Courage and Determination


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By Our Side

70s  FF kids 86 ambassadors-1All too often, when help is needed, residents turn to their local, trusted Fire Fighters—and they always come through. Perhaps that’s why, more than 60 years ago, a Massachusetts’ father of two children affected by muscular dystrophy, asked his local Fire Fighters for assistance.

Back then, George Graney of Fire Engine Company 1 in South Boston rounded up 20 Fire Fighters for a door-to-door campaign that yielded $5,000 for the Crowley family. Owing to his imagination and vision, Graney realized the Fire Fighters could do so much more. He approached the International Association of Fire Fighters (IAFF) with an idea. Today, Fire Fighters raise funds and public awareness about muscular dystrophy on an international level.

Here in Canada, Arthur Minden, co-founder of the newly formed, Muscular Dystrophy Association of Canada, noted the high public regard for Fire Fighters. Minden reached out to volunteer and career Fire Fighters for assistance. Their dedication to fundraising and enhancing public awareness of neuromuscular disorders continues to be our community’s single-most important source of revenue. Over the years, Fire Fighters have raised $76 million for research, services and advocacy for people living with muscular dystrophy.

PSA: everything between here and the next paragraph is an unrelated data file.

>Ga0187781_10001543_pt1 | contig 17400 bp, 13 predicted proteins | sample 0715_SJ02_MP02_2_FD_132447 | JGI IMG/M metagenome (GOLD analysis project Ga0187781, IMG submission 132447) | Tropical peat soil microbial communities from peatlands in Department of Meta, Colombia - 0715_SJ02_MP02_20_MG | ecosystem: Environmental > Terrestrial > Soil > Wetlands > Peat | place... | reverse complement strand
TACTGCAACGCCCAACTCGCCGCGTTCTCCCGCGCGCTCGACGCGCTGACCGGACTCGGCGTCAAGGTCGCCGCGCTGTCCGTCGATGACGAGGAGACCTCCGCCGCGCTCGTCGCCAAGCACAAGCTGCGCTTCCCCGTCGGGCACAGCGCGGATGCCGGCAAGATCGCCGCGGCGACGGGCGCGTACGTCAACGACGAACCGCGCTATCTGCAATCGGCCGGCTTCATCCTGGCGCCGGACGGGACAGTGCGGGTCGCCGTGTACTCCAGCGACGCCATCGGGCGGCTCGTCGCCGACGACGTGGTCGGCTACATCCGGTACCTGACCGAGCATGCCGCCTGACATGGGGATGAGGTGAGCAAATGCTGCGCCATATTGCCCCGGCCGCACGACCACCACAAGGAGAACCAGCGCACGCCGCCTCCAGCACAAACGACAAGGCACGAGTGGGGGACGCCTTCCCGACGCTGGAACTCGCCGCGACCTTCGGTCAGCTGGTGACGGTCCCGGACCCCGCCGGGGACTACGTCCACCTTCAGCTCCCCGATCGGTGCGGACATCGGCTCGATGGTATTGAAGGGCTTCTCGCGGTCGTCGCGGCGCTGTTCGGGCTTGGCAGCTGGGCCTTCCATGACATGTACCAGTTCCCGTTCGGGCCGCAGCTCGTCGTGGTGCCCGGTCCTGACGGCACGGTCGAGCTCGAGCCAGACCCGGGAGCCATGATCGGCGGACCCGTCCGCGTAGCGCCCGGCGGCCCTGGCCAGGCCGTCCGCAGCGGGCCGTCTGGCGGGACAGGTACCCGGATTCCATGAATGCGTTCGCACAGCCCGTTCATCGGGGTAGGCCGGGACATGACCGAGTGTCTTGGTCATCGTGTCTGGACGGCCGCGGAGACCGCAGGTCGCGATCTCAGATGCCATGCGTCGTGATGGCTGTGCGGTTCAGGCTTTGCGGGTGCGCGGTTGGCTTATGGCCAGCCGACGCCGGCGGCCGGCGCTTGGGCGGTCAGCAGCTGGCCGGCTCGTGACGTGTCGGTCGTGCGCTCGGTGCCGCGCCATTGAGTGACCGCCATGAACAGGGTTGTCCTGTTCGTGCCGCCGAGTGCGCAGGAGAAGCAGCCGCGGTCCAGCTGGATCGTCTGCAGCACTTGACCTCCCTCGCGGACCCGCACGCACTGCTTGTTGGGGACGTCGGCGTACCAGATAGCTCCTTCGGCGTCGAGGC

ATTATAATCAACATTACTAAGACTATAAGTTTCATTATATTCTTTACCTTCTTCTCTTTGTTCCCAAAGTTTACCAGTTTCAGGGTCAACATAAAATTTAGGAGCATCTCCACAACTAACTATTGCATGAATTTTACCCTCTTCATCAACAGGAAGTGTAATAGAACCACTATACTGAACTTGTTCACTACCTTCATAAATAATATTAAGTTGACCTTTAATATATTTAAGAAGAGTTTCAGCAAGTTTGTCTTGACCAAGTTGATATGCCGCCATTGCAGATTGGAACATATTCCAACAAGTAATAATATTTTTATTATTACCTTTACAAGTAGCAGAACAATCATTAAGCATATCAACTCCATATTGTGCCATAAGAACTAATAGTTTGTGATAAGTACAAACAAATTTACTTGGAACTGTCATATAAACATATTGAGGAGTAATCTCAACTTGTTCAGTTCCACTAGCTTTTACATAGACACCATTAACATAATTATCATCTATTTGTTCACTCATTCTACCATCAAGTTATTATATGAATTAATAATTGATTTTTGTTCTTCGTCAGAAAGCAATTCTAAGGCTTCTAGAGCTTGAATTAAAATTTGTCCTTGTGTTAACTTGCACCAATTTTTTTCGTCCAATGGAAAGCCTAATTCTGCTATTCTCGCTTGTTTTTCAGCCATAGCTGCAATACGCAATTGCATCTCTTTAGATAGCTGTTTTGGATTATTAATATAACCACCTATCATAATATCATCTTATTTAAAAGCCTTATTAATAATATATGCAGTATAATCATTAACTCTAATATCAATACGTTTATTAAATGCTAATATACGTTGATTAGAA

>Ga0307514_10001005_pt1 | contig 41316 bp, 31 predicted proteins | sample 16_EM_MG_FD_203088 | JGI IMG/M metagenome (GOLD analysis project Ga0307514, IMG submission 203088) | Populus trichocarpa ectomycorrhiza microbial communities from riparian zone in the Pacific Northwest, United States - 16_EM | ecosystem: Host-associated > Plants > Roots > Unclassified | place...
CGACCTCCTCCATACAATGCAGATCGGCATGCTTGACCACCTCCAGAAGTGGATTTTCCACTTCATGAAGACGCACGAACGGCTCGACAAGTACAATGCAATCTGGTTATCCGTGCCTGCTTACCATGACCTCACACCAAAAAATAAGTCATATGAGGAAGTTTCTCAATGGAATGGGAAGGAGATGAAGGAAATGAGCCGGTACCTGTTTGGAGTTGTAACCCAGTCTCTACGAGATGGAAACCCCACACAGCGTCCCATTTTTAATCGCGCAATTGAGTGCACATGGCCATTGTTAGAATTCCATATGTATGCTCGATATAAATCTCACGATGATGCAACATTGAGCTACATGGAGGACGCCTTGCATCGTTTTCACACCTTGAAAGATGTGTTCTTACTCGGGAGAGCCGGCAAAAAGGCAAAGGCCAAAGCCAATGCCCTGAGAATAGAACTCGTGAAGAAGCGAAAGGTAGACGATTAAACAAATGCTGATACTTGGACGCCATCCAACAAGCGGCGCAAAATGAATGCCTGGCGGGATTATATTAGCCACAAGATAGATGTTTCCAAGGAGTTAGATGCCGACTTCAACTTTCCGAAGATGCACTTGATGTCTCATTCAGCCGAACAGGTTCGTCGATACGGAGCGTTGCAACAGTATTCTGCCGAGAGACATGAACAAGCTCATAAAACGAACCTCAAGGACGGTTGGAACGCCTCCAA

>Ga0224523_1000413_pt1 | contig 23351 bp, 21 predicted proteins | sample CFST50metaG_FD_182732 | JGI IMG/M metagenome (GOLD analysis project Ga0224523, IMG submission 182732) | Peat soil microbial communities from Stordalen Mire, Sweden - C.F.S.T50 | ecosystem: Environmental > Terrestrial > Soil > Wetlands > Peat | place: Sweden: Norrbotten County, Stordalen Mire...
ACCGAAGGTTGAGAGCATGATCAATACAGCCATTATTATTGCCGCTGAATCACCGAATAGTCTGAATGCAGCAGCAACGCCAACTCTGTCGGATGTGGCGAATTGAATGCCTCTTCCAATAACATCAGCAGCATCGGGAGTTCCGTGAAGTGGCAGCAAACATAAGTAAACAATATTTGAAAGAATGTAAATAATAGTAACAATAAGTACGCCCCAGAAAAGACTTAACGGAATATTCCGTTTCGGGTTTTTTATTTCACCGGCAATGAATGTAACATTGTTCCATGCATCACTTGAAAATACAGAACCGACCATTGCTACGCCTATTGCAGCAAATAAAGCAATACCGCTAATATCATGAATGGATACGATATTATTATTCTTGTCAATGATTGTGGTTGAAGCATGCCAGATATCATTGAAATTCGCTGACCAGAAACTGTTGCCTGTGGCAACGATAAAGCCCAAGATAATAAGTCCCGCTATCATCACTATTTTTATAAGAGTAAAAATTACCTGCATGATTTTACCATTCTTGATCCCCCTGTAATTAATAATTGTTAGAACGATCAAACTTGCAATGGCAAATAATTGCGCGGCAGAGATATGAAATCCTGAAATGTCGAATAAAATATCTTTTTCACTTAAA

FFInitially, these courageous men and women start fundraising for muscular dystrophy because it’s a tradition. Over time, they realize they’ve become involved in so much more than a charity of choice. They look beyond the neuromuscular disorders and the wheelchairs—and get to know the individuals, the families and our community. Long-term Board member, Kelly Zacharias, refers to his own volunteer contribution to our community as “my food for the soul.” The Smithers, B.C. Fire Rescue, Deputy Fire Chief adds, ”As you become more involved, you look at the person, not the disability or the chair.”

Each year, Fire Fighters (and their families and friends) from 800 Fire Departments and Associations across Canada, connect to brainstorm community event ideas. They look forward to offering hope and inspiration, sparking public interest and prompting people to give generously to the cause. And each year, since 1954, the Fire Fighters have come
through for Muscular Dystrophy Canada.


This article is a part of the 2013-2014 Annual Report. To read more, please click here.

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